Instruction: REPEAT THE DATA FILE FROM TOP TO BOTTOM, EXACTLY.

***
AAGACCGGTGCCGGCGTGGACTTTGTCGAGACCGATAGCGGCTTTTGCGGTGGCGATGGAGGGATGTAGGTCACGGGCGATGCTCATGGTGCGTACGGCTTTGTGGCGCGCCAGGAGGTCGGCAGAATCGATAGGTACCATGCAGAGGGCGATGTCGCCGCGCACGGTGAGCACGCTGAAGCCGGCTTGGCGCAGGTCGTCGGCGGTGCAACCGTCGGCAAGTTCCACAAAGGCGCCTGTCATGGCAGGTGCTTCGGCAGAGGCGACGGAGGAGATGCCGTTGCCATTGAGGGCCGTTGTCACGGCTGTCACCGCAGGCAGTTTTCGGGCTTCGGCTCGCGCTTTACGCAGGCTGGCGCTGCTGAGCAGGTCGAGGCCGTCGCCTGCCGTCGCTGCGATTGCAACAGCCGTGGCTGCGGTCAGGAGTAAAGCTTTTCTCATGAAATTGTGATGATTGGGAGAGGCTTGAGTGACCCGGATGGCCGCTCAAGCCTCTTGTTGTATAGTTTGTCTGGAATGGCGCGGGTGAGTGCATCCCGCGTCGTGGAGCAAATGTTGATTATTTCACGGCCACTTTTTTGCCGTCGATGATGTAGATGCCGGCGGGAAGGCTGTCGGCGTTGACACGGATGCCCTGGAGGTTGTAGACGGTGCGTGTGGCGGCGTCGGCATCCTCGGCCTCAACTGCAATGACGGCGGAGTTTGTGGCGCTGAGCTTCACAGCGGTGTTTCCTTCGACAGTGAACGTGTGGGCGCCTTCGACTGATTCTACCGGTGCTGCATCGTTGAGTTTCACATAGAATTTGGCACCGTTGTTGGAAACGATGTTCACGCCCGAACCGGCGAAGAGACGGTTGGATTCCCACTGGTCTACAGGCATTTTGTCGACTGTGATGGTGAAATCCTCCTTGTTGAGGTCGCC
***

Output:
AAGACCGGTGCCGGCGTGGACTTTGTCGAGACCGATAGCGGCTTTTGCGGTGGCGATGGAGGGATGTAGGTCACGGGCGATGCTCATGGTGCGTACGGCTTTGTGGCGCGCCAGGAGGTCGGCAGAATCGATAGGTACCATGCAGAGGGCGATGTCGCCGCGCACGGTGAGCACGCTGAAGCCGGCTTGGCGCAGGTCGTCGGCGGTGCAACCGTCGGCAAGTTCCACAAAGGCGCCTGTCATGGCAGGTGCTTCGGCAGAGGCGACGGAGGAGATGCCGTTGCCATTGAGGGCCGTTGTCACGGCTGTCACCGCAGGCAGTTTTCGGGCTTCGGCTCGCGCTTTACGCAGGCTGGCGCTGCTGAGCAGGTCGAGGCCGTCGCCTGCCGTCGCTGCGATTGCAACAGCCGTGGCTGCGGTCAGGAGTAAAGCTTTTCTCATGAAATTGTGATGATTGGGAGAGGCTTGAGTGACCCGGATGGCCGCTCAAGCCTCTTGTTGTATAGTTTGTCTGGAATGGCGCGGGTGAGTGCATCCCGCGTCGTGGAGCAAATGTTGATTATTTCACGGCCACTTTTTTGCCGTCGATGATGTAGATGCCGGCGGGAAGGCTGTCGGCGTTGACACGGATGCCCTGGAGGTTGTAGACGGTGCGTGTGGCGGCGTCGGCATCCTCGGCCTCAACTGCAATGACGGCGGAGTTTGTGGCGCTGAGCTTCACAGCGGTGTTTCCTTCGACAGTGAACGTGTGGGCGCCTTCGACTGATTCTACCGGTGCTGCATCGTTGAGTTTCACATAGAATTTGGCACCGTTGTTGGAAACGATGTTCACGCCCGAACCGGCGAAGAGACGGTTGGATTCCCACTGGTCTACAGGCATTTTGTCGACTGTGATGGTGAAATCCTCCTTGTTGAGGTCGCC